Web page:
altogether. This is an essential feature. You can switch your vehicle back to
it's unmodified state instantly if you suspect that there may be a problem
with the device or if the vehicle simply isn't performing as it should.
Remember, only you know what you have done to your car and other family
members that drive the car may not be able to fix any problems that may
arise. Just show them the switch.

The front panel LED is not just to show that the device is operating, but
forms a simple voltage regulator for the output signal to the computer. In
operation the LED is lit when the output is high. So the correct state for the
LED to be in is flashing.

BEFORE BEGINNING

This is a simple test you should perform first. The oxygen sensor earth
connection is the exhaust system, which is firmly bolted to the engine. The
computer earth is the vehicle body. We have seen that 0.5 volts can make a
large difference to the mixture. If the engine is not well and truelly earthed
to the body then a voltage difference can exist between the two, and 0.5
volts would normally go unnoticed. We can't afford to have that sort of
voltage difference when trying to accurately control the mixture.

Start the engine, switch the headlights on high beam, then measure the
voltage between the engine and the body. Use an accurate digital volt
meter. Any more than 50 mV will mean you have a bad earth connection
which will need cleaning and tightening. Modern cars usually have more
than one connection so look around. If you have trouble achieving this then
use an engine earth connection for you circuit rather than a body
connection. What is most important is the signal voltage from the sensor,
since we are operating at such low voltages.

PARTS LIST

IC LM3914 linear LED dot/bar Driver IC
Transistor BC 327 pnp general purpose
Darlington Transistor MPSA14 npn high gain darlington
Diodes 2 x 1N4007 or equivalent
LED 5mm round, any color
Trimpots 2 x 10K linear carbon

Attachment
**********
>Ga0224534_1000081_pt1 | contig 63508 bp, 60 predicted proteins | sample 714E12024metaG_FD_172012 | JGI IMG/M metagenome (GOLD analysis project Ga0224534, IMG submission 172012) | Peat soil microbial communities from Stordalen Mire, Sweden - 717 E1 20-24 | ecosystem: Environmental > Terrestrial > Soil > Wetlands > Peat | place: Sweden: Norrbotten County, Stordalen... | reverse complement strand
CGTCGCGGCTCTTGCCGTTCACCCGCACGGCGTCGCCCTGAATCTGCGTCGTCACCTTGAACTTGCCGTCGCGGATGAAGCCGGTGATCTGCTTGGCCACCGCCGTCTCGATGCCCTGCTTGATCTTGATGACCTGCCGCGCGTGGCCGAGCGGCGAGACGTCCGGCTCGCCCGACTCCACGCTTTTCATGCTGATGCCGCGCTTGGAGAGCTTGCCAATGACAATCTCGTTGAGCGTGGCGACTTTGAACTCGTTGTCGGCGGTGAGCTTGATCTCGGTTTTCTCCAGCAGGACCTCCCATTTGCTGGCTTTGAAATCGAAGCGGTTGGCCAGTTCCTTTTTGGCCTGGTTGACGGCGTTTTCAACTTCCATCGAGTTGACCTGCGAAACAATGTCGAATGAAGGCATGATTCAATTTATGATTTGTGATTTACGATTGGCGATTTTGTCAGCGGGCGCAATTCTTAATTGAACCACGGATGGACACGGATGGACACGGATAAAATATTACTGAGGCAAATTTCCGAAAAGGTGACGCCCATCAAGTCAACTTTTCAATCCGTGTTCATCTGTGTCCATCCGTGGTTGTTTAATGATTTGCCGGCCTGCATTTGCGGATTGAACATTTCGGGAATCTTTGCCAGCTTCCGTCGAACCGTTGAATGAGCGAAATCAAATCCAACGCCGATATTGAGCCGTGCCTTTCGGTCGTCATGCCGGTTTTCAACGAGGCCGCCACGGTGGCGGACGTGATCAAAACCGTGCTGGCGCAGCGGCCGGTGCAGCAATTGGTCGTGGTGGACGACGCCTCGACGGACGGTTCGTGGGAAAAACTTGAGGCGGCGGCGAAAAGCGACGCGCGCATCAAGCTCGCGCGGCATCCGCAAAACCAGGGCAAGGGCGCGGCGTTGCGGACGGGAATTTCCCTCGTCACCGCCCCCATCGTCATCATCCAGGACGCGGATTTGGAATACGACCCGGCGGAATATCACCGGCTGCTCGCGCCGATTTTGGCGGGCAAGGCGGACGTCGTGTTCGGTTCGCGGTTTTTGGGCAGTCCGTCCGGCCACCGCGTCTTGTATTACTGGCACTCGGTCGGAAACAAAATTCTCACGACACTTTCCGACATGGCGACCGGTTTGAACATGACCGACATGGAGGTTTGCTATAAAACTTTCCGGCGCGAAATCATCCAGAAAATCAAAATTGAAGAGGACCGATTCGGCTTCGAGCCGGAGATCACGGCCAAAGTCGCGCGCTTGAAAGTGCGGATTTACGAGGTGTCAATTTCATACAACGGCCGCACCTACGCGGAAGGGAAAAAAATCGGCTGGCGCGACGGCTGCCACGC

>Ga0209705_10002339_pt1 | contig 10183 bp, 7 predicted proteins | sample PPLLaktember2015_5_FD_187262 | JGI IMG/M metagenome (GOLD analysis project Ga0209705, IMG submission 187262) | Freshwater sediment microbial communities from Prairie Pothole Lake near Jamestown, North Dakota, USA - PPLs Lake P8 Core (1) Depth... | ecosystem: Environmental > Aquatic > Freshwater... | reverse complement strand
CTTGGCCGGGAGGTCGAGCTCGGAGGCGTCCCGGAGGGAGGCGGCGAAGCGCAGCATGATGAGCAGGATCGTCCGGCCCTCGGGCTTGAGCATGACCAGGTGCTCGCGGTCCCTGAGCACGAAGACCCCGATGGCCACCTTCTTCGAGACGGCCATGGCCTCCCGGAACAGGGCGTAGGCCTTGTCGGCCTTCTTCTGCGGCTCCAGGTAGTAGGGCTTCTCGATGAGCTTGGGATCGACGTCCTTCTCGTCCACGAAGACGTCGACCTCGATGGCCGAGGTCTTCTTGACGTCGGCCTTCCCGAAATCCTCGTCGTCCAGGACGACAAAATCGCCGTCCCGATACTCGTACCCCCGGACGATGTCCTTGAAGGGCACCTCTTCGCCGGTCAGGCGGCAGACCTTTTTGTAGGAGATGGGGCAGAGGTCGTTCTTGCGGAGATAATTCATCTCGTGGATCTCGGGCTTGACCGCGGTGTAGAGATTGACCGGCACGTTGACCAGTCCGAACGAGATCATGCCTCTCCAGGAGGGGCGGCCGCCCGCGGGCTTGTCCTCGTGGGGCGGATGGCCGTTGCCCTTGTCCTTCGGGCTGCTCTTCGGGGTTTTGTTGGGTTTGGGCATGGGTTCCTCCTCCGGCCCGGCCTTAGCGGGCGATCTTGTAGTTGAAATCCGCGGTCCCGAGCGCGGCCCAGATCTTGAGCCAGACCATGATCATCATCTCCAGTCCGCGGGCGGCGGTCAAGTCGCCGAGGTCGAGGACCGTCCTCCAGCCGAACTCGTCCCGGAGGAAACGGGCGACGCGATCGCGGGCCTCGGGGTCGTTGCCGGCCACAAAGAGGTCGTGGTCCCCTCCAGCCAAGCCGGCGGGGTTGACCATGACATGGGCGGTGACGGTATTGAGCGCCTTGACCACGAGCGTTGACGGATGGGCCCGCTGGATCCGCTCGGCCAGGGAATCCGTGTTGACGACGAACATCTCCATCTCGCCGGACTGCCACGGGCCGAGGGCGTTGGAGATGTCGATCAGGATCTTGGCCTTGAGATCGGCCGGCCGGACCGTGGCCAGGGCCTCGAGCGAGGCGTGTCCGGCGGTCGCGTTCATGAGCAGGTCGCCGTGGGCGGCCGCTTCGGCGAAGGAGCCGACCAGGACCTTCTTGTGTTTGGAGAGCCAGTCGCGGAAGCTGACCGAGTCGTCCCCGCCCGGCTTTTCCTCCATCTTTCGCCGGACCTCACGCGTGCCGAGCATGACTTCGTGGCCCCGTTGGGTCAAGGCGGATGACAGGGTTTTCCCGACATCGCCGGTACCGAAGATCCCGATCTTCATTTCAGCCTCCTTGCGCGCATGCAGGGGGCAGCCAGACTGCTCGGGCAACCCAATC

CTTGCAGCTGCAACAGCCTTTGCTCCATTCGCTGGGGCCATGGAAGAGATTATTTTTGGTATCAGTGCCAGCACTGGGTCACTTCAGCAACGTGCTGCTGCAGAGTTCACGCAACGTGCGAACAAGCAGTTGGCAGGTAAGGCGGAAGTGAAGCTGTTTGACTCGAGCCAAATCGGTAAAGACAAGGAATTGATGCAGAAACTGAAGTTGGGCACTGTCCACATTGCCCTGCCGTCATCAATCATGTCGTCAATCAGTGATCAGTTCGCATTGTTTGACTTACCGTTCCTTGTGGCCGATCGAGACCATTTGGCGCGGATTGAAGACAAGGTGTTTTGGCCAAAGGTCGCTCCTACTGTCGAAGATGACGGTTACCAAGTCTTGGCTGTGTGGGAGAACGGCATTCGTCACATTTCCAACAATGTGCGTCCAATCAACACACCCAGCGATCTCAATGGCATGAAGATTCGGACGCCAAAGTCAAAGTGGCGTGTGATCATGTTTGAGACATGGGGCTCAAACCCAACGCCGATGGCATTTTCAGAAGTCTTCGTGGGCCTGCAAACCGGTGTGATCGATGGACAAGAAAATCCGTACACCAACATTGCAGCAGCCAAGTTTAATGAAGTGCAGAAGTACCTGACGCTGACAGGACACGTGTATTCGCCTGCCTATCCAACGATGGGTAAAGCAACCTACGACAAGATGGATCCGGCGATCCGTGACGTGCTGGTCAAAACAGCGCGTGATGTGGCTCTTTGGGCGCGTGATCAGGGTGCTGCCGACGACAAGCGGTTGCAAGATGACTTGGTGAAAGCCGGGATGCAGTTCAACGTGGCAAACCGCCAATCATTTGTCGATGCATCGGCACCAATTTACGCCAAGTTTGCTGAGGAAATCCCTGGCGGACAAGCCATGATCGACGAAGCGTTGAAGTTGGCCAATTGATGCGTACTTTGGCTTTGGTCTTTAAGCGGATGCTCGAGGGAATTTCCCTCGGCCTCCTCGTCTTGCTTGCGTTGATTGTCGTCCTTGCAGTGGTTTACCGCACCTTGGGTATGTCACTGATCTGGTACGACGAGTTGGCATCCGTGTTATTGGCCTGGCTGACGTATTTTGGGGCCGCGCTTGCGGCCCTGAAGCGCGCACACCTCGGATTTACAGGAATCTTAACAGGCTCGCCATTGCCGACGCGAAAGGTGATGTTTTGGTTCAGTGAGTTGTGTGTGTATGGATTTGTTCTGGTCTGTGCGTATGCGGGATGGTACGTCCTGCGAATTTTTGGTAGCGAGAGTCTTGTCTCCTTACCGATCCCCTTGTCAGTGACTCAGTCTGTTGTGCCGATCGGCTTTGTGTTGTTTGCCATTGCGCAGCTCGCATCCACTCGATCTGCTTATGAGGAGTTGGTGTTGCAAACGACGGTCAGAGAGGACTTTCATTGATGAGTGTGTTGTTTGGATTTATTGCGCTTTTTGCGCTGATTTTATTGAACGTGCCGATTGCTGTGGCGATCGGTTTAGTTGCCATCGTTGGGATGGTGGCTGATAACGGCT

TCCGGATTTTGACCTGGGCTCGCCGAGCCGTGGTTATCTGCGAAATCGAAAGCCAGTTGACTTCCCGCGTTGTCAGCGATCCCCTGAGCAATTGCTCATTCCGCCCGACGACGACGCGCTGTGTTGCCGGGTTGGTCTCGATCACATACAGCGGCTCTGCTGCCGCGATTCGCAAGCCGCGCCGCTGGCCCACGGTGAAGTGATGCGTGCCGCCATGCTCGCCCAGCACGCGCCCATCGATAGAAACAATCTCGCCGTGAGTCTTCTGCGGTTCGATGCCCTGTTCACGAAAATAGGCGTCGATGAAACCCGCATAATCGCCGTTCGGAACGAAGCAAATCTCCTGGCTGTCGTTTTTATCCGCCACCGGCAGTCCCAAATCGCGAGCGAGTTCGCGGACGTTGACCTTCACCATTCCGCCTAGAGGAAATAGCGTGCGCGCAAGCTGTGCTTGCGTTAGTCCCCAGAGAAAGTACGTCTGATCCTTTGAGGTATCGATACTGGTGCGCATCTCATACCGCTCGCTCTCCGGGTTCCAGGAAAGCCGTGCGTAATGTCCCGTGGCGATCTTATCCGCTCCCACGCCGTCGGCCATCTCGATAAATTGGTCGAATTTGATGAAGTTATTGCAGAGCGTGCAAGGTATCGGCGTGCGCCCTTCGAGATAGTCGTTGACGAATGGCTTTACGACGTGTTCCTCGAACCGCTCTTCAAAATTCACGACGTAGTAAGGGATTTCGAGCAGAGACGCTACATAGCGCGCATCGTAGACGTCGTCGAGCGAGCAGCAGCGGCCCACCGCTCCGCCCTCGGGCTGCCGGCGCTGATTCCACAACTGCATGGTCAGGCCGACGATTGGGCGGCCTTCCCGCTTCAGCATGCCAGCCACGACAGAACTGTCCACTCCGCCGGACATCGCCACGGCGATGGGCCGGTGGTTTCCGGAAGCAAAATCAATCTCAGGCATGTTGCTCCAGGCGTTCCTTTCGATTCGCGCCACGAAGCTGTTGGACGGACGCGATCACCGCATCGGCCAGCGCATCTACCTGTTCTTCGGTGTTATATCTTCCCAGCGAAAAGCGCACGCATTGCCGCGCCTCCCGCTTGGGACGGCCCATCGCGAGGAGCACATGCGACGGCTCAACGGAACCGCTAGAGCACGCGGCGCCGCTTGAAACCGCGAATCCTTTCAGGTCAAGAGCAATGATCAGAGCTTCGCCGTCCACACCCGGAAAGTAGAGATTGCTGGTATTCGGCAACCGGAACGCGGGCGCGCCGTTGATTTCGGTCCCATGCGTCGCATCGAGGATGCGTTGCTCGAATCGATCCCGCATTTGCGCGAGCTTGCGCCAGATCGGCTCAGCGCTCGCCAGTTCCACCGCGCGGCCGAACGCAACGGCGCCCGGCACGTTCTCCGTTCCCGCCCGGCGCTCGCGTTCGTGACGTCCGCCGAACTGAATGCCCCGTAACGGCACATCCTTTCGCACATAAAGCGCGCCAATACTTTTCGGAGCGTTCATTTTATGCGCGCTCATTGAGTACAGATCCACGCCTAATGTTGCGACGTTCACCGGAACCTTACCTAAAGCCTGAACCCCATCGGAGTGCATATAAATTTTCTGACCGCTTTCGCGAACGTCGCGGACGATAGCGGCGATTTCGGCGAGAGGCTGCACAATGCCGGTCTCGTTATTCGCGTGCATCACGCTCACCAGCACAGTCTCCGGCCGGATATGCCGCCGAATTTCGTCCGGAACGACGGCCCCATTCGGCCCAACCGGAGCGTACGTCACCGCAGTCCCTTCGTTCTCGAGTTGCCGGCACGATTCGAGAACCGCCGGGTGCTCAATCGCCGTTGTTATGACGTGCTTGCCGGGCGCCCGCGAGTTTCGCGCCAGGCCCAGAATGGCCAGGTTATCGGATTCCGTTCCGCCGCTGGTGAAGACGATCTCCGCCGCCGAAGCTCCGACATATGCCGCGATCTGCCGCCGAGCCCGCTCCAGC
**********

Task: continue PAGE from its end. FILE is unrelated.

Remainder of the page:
Capacitors 3 x Electrolytic 10uF, 0.1uF, 2.2uF
Resistors carbon film 1/4 watt
 1 x 10M
 2 x 1M
 1 x 3.9M
 1 x 10K
 1 x 2.7K
 2 x 1K
Rotary switch single pole
Toggle switch DPDT
Printed circuit board general experimenters board about 2 x
3 inches
Case to fit

CONSTRUCTION

Read this through completely before beginning.

All the parts needed should be available from your local Radio Shack store.
They will also be able to show you the component orientation and which
legs are which etc.

You will require a soldering iron, a 12 volt power supply such as a small
power pack and an accurate digital volt meter for this project. No other test
equipment will be needed. The 12 volt supply should be well filtered. You
want proper DC, not simple rectified AC, which contains too much ripple.
Lastly you will require a variable voltage source that can go from 0 to 1 volt
to simulate a sensor input. It's simple enough to make this using a resistor
and a variable resistor.

The transistors are nothing special, just general purpose devices so it
should be OK to substitute where necessary. The darlington transistor
(MPSA14) is a special high gain device needed for the delay circuit. Again it
is just a general purpose darlington transistor. The printed circuit board can
be any general experimenters board approximately 2 x 3 inches. Try to
plan ahead and think where you are going to mount the device, either
behind the dash or in a small case mounted somewhere. The printed circuit
board has to fit and after the components are mounted it will be more
difficult to fit in a tight location.

Start with the IC socket, and mount it slightly in from one end. The circuit
diagram can give an indication of the general layout of the components. It
makes it easier to follow the circuit if the components are in the same
position as on the diagram.
You will have to decide for yourself where and how you mount the front
panel components, the rotary switch, the on/off switch and the LED
indicator.

The IC legs are numbered 1 to 9, left to right across the bottom as seen on
the diagram, and 10 to 18, right to left across the top. The notch shows the
left end, this is standard for all IC's.

Try to plan the component positions so that you require the least amount of
additional wire to make all the connections on the board.

Don't connect the wires to the front panel rotary switch just yet, except for
one which connects to pin 10 on the IC. This is the full scale output and will
be connected to the rotary switch in the position of FULL RICH, whichever
you prefer, fully clockwise or anti-clockwise position. You are going to test
you device first on the bench, then decide which outputs you will use for the
other switch positions.

Don't install the delay capacitor C3 yet. Don't install the IC yet.
Now install all the other components and double check every single solder
connection. Check the quality of the joints and check that the circuit
complies with the circuit diagram. Before installing the IC you can apply
power to the circuit to check for any overheating components. The circuit
has been designed such that none of the components will get even slightly
warm in operation. If any parts do get excessively hot then there is a
problem.

With the IC not installed the output transistor should be off, and the output
LED off. The darlington transistor should be off because the capacitor is not
installed.

ADJUSTING ON THE BENCH

Disconnect the power before installing the IC.
You can now install the IC, the correct way round or it will be destroyed
instantly.
Apply 12 V power to the device.